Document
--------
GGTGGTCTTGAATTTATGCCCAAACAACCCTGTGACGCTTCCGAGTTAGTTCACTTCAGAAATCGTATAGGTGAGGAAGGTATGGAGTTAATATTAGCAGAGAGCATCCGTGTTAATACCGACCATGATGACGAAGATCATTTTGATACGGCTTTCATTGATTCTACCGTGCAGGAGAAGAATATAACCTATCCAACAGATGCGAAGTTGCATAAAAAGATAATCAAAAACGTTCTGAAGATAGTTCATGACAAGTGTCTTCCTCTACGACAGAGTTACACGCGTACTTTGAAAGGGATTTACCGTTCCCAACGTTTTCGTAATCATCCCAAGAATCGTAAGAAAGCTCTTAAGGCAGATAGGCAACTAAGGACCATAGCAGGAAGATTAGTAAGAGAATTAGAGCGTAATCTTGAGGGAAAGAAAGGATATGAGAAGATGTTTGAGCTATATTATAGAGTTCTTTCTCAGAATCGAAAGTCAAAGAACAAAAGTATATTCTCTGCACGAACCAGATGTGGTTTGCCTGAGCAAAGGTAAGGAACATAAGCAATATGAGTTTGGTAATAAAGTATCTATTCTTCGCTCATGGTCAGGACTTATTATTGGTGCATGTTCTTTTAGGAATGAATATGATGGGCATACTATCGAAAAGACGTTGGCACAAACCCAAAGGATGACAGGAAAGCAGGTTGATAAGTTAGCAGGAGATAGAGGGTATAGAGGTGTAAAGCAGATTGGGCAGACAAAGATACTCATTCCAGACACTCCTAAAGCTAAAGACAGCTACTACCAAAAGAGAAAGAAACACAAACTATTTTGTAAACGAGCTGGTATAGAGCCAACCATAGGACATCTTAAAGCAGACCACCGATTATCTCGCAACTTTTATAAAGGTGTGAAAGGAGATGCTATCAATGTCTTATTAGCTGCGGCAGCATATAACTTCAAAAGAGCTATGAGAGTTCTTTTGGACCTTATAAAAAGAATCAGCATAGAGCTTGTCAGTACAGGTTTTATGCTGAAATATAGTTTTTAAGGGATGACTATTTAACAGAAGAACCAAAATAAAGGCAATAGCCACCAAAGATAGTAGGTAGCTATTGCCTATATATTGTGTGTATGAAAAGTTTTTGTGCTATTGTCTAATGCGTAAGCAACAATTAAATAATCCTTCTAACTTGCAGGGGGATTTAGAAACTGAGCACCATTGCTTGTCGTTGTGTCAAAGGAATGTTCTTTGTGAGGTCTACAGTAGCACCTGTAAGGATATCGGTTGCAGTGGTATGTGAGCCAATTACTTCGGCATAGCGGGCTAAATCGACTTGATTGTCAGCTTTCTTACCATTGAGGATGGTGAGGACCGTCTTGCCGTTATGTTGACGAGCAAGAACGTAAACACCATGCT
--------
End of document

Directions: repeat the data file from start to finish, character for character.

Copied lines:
GGTGGTCTTGAATTTATGCCCAAACAACCCTGTGACGCTTCCGAGTTAGTTCACTTCAGAAATCGTATAGGTGAGGAAGGTATGGAGTTAATATTAGCAGAGAGCATCCGTGTTAATACCGACCATGATGACGAAGATCATTTTGATACGGCTTTCATTGATTCTACCGTGCAGGAGAAGAATATAACCTATCCAACAGATGCGAAGTTGCATAAAAAGATAATCAAAAACGTTCTGAAGATAGTTCATGACAAGTGTCTTCCTCTACGACAGAGTTACACGCGTACTTTGAAAGGGATTTACCGTTCCCAACGTTTTCGTAATCATCCCAAGAATCGTAAGAAAGCTCTTAAGGCAGATAGGCAACTAAGGACCATAGCAGGAAGATTAGTAAGAGAATTAGAGCGTAATCTTGAGGGAAAGAAAGGATATGAGAAGATGTTTGAGCTATATTATAGAGTTCTTTCTCAGAATCGAAAGTCAAAGAACAAAAGTATATTCTCTGCACGAACCAGATGTGGTTTGCCTGAGCAAAGGTAAGGAACATAAGCAATATGAGTTTGGTAATAAAGTATCTATTCTTCGCTCATGGTCAGGACTTATTATTGGTGCATGTTCTTTTAGGAATGAATATGATGGGCATACTATCGAAAAGACGTTGGCACAAACCCAAAGGATGACAGGAAAGCAGGTTGATAAGTTAGCAGGAGATAGAGGGTATAGAGGTGTAAAGCAGATTGGGCAGACAAAGATACTCATTCCAGACACTCCTAAAGCTAAAGACAGCTACTACCAAAAGAGAAAGAAACACAAACTATTTTGTAAACGAGCTGGTATAGAGCCAACCATAGGACATCTTAAAGCAGACCACCGATTATCTCGCAACTTTTATAAAGGTGTGAAAGGAGATGCTATCAATGTCTTATTAGCTGCGGCAGCATATAACTTCAAAAGAGCTATGAGAGTTCTTTTGGACCTTATAAAAAGAATCAGCATAGAGCTTGTCAGTACAGGTTTTATGCTGAAATATAGTTTTTAAGGGATGACTATTTAACAGAAGAACCAAAATAAAGGCAATAGCCACCAAAGATAGTAGGTAGCTATTGCCTATATATTGTGTGTATGAAAAGTTTTTGTGCTATTGTCTAATGCGTAAGCAACAATTAAATAATCCTTCTAACTTGCAGGGGGATTTAGAAACTGAGCACCATTGCTTGTCGTTGTGTCAAAGGAATGTTCTTTGTGAGGTCTACAGTAGCACCTGTAAGGATATCGGTTGCAGTGGTATGTGAGCCAATTACTTCGGCATAGCGGGCTAAATCGACTTGATTGTCAGCTTTCTTACCATTGAGGATGGTGAGGACCGTCTTGCCGTTATGTTGACGAGCAAGAACGTAAACACCATGCT